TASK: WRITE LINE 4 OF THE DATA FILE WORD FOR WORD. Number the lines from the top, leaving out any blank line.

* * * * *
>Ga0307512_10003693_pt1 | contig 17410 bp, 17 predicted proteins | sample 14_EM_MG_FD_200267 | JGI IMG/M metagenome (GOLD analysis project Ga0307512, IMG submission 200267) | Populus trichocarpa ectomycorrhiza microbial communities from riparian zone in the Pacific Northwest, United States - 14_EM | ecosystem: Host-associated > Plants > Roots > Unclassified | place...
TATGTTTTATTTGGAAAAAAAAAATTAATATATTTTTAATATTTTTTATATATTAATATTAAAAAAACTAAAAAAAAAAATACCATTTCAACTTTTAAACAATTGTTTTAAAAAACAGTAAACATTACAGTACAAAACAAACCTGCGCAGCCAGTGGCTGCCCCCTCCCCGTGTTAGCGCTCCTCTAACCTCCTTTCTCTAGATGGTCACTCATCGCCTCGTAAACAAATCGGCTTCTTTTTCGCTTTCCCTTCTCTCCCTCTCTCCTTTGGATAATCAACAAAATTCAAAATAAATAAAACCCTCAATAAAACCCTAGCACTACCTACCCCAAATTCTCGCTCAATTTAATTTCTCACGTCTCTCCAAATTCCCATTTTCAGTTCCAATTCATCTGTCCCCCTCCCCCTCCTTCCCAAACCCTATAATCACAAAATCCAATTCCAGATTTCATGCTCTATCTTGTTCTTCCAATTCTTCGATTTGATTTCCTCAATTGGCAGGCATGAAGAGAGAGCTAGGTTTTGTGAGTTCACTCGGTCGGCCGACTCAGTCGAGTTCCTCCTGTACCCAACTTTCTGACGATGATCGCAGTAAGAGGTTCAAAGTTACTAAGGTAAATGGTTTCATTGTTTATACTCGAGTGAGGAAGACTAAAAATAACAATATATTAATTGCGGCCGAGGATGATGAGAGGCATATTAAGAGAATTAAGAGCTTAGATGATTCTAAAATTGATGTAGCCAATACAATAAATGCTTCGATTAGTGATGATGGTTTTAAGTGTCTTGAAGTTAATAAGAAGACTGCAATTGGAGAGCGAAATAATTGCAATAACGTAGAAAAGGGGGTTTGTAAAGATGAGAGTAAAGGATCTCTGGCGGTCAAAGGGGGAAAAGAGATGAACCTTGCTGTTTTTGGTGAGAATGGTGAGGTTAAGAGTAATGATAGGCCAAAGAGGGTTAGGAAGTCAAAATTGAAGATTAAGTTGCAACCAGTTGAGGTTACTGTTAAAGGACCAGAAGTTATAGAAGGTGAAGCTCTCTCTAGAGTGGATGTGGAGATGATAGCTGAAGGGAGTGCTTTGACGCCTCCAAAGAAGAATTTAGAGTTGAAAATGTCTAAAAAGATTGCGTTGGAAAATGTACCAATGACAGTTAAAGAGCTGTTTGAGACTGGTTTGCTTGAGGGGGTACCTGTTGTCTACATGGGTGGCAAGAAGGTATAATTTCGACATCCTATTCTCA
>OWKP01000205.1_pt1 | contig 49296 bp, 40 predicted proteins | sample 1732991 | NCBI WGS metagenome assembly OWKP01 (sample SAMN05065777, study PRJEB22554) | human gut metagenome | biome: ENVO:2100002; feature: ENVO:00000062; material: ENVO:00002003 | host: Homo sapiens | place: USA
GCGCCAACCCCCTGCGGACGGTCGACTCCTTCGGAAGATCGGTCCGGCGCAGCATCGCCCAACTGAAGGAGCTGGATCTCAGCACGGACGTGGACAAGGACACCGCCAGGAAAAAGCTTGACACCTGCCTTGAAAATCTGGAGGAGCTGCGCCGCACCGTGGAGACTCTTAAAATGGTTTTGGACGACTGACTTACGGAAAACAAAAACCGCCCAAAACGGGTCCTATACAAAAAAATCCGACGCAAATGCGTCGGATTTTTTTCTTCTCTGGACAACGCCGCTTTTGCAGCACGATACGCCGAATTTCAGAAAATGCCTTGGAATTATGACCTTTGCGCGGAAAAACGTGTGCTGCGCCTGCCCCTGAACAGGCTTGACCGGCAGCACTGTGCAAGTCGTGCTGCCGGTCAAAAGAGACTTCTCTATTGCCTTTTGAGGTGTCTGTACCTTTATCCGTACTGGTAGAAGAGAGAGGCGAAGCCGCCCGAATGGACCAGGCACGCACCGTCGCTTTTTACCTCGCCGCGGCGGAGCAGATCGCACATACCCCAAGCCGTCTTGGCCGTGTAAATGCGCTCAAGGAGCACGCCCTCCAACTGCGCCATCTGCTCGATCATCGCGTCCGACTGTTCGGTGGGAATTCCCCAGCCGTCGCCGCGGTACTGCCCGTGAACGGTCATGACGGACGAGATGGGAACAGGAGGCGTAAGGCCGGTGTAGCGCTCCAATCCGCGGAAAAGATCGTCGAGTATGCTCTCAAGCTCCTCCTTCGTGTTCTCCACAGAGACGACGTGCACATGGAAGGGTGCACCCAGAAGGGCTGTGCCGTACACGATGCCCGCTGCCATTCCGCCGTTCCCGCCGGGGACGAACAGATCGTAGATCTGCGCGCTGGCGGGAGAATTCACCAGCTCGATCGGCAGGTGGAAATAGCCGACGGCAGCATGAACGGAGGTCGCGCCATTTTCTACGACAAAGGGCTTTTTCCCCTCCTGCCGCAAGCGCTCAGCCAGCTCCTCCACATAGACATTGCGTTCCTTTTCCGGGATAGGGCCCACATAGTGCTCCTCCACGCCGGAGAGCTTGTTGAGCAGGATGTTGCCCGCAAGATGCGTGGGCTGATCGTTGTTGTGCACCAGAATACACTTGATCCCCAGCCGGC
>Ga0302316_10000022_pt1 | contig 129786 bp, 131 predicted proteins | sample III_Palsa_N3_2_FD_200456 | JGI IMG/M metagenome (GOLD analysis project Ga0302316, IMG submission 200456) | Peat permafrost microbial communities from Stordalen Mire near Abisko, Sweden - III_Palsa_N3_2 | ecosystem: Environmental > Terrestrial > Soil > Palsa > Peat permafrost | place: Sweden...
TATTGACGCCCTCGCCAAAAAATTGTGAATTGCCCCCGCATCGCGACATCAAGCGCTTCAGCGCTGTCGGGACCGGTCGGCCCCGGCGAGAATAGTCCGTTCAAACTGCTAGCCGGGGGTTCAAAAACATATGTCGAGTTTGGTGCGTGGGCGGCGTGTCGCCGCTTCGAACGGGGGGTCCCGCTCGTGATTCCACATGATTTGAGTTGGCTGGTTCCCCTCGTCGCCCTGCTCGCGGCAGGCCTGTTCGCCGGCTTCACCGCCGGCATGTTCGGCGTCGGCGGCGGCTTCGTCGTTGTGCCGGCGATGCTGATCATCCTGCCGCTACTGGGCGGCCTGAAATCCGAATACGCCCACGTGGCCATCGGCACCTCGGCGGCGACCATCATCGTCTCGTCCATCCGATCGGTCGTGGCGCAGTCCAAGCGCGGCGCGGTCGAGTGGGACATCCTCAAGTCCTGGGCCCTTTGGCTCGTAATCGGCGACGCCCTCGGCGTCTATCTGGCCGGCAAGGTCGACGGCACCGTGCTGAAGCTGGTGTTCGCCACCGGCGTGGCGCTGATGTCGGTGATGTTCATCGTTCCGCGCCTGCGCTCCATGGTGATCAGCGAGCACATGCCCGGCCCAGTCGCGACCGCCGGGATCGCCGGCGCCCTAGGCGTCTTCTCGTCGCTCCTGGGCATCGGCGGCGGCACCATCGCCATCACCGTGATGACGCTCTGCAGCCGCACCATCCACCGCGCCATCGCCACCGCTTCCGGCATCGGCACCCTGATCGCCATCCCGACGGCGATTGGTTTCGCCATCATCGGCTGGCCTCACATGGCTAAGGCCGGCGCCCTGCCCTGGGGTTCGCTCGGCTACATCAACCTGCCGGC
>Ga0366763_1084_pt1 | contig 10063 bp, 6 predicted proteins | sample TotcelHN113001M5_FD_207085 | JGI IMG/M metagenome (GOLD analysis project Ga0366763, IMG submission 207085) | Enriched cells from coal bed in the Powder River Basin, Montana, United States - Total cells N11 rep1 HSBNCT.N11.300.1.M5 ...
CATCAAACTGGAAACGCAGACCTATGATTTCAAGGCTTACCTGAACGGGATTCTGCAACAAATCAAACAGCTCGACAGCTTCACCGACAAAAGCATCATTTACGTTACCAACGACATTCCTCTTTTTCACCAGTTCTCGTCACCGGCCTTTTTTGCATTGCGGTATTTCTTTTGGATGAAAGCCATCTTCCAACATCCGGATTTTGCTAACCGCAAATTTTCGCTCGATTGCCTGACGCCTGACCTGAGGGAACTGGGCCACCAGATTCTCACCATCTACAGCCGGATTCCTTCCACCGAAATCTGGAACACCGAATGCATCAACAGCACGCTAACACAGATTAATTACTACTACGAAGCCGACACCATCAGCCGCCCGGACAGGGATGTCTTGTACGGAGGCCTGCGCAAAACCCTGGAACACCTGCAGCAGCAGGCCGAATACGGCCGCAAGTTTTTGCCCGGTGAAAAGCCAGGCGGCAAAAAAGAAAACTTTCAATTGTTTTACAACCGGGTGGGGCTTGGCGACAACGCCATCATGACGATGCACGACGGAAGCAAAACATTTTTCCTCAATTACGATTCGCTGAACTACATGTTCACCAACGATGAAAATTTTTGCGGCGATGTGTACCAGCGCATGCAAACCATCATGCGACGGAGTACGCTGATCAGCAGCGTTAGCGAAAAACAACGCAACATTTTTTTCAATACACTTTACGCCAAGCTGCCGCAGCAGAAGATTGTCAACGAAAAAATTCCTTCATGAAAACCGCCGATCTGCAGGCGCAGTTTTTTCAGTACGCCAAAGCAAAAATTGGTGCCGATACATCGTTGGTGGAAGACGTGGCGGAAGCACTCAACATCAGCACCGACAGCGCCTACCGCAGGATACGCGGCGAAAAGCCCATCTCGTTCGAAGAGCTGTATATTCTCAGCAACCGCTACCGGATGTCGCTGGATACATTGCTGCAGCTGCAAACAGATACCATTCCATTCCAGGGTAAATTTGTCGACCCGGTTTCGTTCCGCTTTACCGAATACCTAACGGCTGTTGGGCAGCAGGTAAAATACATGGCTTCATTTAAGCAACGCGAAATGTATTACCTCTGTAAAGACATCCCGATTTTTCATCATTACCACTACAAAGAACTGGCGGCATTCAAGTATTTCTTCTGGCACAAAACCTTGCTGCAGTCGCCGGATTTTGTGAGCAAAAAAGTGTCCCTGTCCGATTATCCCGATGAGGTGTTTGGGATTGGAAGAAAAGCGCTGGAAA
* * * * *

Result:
GCGCCAACCCCCTGCGGACGGTCGACTCCTTCGGAAGATCGGTCCGGCGCAGCATCGCCCAACTGAAGGAGCTGGATCTCAGCACGGACGTGGACAAGGACACCGCCAGGAAAAAGCTTGACACCTGCCTTGAAAATCTGGAGGAGCTGCGCCGCACCGTGGAGACTCTTAAAATGGTTTTGGACGACTGACTTACGGAAAACAAAAACCGCCCAAAACGGGTCCTATACAAAAAAATCCGACGCAAATGCGTCGGATTTTTTTCTTCTCTGGACAACGCCGCTTTTGCAGCACGATACGCCGAATTTCAGAAAATGCCTTGGAATTATGACCTTTGCGCGGAAAAACGTGTGCTGCGCCTGCCCCTGAACAGGCTTGACCGGCAGCACTGTGCAAGTCGTGCTGCCGGTCAAAAGAGACTTCTCTATTGCCTTTTGAGGTGTCTGTACCTTTATCCGTACTGGTAGAAGAGAGAGGCGAAGCCGCCCGAATGGACCAGGCACGCACCGTCGCTTTTTACCTCGCCGCGGCGGAGCAGATCGCACATACCCCAAGCCGTCTTGGCCGTGTAAATGCGCTCAAGGAGCACGCCCTCCAACTGCGCCATCTGCTCGATCATCGCGTCCGACTGTTCGGTGGGAATTCCCCAGCCGTCGCCGCGGTACTGCCCGTGAACGGTCATGACGGACGAGATGGGAACAGGAGGCGTAAGGCCGGTGTAGCGCTCCAATCCGCGGAAAAGATCGTCGAGTATGCTCTCAAGCTCCTCCTTCGTGTTCTCCACAGAGACGACGTGCACATGGAAGGGTGCACCCAGAAGGGCTGTGCCGTACACGATGCCCGCTGCCATTCCGCCGTTCCCGCCGGGGACGAACAGATCGTAGATCTGCGCGCTGGCGGGAGAATTCACCAGCTCGATCGGCAGGTGGAAATAGCCGACGGCAGCATGAACGGAGGTCGCGCCATTTTCTACGACAAAGGGCTTTTTCCCCTCCTGCCGCAAGCGCTCAGCCAGCTCCTCCACATAGACATTGCGTTCCTTTTCCGGGATAGGGCCCACATAGTGCTCCTCCACGCCGGAGAGCTTGTTGAGCAGGATGTTGCCCGCAAGATGCGTGGGCTGATCGTTGTTGTGCACCAGAATACACTTGATCCCCAGCCGGC